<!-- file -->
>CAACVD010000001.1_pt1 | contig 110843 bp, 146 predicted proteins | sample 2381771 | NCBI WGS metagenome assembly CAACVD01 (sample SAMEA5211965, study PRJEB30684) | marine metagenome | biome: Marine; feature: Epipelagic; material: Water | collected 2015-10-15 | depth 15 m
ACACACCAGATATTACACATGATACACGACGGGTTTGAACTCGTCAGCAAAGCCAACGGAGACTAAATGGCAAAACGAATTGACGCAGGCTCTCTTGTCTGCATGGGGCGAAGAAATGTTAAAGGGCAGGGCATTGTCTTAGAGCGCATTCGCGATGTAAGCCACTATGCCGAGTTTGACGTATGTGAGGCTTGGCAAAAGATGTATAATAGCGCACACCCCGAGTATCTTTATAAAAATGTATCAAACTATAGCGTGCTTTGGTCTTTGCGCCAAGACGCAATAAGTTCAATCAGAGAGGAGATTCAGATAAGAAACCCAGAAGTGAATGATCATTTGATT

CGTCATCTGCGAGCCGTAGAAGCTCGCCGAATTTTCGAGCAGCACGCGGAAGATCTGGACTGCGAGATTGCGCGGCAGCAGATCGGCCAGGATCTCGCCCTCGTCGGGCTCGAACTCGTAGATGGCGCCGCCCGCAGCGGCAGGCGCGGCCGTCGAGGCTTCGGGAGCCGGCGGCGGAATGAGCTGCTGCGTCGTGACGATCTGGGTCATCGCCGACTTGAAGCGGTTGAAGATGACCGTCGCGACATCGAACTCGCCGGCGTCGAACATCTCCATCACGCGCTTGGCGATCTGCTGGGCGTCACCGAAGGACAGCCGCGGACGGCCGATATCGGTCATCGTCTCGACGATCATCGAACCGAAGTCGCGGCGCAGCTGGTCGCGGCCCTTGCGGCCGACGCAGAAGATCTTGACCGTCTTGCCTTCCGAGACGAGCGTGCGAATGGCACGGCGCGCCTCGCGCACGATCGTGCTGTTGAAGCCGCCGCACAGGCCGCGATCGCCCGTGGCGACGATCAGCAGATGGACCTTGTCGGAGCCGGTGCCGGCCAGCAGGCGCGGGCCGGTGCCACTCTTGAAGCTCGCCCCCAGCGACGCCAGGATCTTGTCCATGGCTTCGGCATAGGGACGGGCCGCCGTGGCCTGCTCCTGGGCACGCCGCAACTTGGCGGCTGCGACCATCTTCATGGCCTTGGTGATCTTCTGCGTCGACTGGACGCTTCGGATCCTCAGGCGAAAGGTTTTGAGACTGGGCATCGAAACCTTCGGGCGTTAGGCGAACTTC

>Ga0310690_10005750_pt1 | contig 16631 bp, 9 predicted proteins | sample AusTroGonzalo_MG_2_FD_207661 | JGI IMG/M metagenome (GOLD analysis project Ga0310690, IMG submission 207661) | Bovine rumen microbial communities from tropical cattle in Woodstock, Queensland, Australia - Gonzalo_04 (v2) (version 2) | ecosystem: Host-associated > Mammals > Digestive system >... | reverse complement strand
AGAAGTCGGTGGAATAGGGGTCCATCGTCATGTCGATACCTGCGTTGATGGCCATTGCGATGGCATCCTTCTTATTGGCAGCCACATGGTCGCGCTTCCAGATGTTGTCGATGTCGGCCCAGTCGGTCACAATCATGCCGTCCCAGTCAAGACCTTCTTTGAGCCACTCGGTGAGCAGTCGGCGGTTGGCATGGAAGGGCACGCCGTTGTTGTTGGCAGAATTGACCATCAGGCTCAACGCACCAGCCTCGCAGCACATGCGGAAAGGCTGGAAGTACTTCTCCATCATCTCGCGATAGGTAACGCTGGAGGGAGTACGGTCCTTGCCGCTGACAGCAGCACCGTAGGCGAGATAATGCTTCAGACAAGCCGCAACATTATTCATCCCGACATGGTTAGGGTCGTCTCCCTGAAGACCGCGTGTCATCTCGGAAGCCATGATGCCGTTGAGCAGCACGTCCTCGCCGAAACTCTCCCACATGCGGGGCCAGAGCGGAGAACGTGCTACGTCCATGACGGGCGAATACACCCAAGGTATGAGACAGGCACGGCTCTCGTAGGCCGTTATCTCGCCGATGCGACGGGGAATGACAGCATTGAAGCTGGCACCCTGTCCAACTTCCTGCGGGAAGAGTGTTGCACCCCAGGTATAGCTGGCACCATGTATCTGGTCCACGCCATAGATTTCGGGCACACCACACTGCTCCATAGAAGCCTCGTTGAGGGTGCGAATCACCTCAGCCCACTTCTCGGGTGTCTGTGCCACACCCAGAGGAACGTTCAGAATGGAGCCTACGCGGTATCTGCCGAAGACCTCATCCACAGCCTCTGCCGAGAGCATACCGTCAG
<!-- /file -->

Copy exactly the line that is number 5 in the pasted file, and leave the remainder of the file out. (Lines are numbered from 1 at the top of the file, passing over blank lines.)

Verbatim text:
AGAAGTCGGTGGAATAGGGGTCCATCGTCATGTCGATACCTGCGTTGATGGCCATTGCGATGGCATCCTTCTTATTGGCAGCCACATGGTCGCGCTTCCAGATGTTGTCGATGTCGGCCCAGTCGGTCACAATCATGCCGTCCCAGTCAAGACCTTCTTTGAGCCACTCGGTGAGCAGTCGGCGGTTGGCATGGAAGGGCACGCCGTTGTTGTTGGCAGAATTGACCATCAGGCTCAACGCACCAGCCTCGCAGCACATGCGGAAAGGCTGGAAGTACTTCTCCATCATCTCGCGATAGGTAACGCTGGAGGGAGTACGGTCCTTGCCGCTGACAGCAGCACCGTAGGCGAGATAATGCTTCAGACAAGCCGCAACATTATTCATCCCGACATGGTTAGGGTCGTCTCCCTGAAGACCGCGTGTCATCTCGGAAGCCATGATGCCGTTGAGCAGCACGTCCTCGCCGAAACTCTCCCACATGCGGGGCCAGAGCGGAGAACGTGCTACGTCCATGACGGGCGAATACACCCAAGGTATGAGACAGGCACGGCTCTCGTAGGCCGTTATCTCGCCGATGCGACGGGGAATGACAGCATTGAAGCTGGCACCCTGTCCAACTTCCTGCGGGAAGAGTGTTGCACCCCAGGTATAGCTGGCACCATGTATCTGGTCCACGCCATAGATTTCGGGCACACCACACTGCTCCATAGAAGCCTCGTTGAGGGTGCGAATCACCTCAGCCCACTTCTCGGGTGTCTGTGCCACACCCAGAGGAACGTTCAGAATGGAGCCTACGCGGTATCTGCCGAAGACCTCATCCACAGCCTCTGCCGAGAGCATACCGTCAG